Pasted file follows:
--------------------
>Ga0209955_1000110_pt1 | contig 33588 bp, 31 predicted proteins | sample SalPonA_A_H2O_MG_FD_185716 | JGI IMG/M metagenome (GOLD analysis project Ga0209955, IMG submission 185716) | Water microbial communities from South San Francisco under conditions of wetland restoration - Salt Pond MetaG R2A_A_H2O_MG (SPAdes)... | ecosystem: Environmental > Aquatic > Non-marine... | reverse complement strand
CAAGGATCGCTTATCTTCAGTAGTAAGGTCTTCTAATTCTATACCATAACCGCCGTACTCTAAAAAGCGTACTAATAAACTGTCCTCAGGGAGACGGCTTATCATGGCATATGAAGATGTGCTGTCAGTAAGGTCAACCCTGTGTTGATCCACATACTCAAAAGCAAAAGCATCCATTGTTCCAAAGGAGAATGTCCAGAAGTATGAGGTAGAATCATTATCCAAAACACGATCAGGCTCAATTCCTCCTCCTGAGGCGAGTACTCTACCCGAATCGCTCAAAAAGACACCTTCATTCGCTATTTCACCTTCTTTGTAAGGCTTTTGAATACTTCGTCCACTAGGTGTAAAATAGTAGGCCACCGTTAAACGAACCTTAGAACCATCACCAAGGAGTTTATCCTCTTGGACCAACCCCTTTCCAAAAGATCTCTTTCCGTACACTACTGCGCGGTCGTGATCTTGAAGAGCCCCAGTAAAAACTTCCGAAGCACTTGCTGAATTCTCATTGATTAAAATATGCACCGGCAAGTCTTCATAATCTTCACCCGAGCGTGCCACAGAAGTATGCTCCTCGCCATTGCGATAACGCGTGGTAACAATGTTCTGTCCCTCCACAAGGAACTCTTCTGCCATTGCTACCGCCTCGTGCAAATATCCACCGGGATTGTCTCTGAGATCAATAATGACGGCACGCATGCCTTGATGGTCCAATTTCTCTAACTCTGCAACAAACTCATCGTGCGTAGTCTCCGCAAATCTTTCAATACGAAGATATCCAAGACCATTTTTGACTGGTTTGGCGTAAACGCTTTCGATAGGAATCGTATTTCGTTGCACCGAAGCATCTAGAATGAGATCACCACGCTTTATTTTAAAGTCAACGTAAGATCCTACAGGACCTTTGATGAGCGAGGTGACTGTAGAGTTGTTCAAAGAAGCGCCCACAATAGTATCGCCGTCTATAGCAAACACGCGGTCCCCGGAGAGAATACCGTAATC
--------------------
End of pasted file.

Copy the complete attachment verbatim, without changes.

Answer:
>Ga0209955_1000110_pt1 | contig 33588 bp, 31 predicted proteins | sample SalPonA_A_H2O_MG_FD_185716 | JGI IMG/M metagenome (GOLD analysis project Ga0209955, IMG submission 185716) | Water microbial communities from South San Francisco under conditions of wetland restoration - Salt Pond MetaG R2A_A_H2O_MG (SPAdes)... | ecosystem: Environmental > Aquatic > Non-marine... | reverse complement strand
CAAGGATCGCTTATCTTCAGTAGTAAGGTCTTCTAATTCTATACCATAACCGCCGTACTCTAAAAAGCGTACTAATAAACTGTCCTCAGGGAGACGGCTTATCATGGCATATGAAGATGTGCTGTCAGTAAGGTCAACCCTGTGTTGATCCACATACTCAAAAGCAAAAGCATCCATTGTTCCAAAGGAGAATGTCCAGAAGTATGAGGTAGAATCATTATCCAAAACACGATCAGGCTCAATTCCTCCTCCTGAGGCGAGTACTCTACCCGAATCGCTCAAAAAGACACCTTCATTCGCTATTTCACCTTCTTTGTAAGGCTTTTGAATACTTCGTCCACTAGGTGTAAAATAGTAGGCCACCGTTAAACGAACCTTAGAACCATCACCAAGGAGTTTATCCTCTTGGACCAACCCCTTTCCAAAAGATCTCTTTCCGTACACTACTGCGCGGTCGTGATCTTGAAGAGCCCCAGTAAAAACTTCCGAAGCACTTGCTGAATTCTCATTGATTAAAATATGCACCGGCAAGTCTTCATAATCTTCACCCGAGCGTGCCACAGAAGTATGCTCCTCGCCATTGCGATAACGCGTGGTAACAATGTTCTGTCCCTCCACAAGGAACTCTTCTGCCATTGCTACCGCCTCGTGCAAATATCCACCGGGATTGTCTCTGAGATCAATAATGACGGCACGCATGCCTTGATGGTCCAATTTCTCTAACTCTGCAACAAACTCATCGTGCGTAGTCTCCGCAAATCTTTCAATACGAAGATATCCAAGACCATTTTTGACTGGTTTGGCGTAAACGCTTTCGATAGGAATCGTATTTCGTTGCACCGAAGCATCTAGAATGAGATCACCACGCTTTATTTTAAAGTCAACGTAAGATCCTACAGGACCTTTGATGAGCGAGGTGACTGTAGAGTTGTTCAAAGAAGCGCCCACAATAGTATCGCCGTCTATAGCAAACACGCGGTCCCCGGAGAGAATACCGTAATC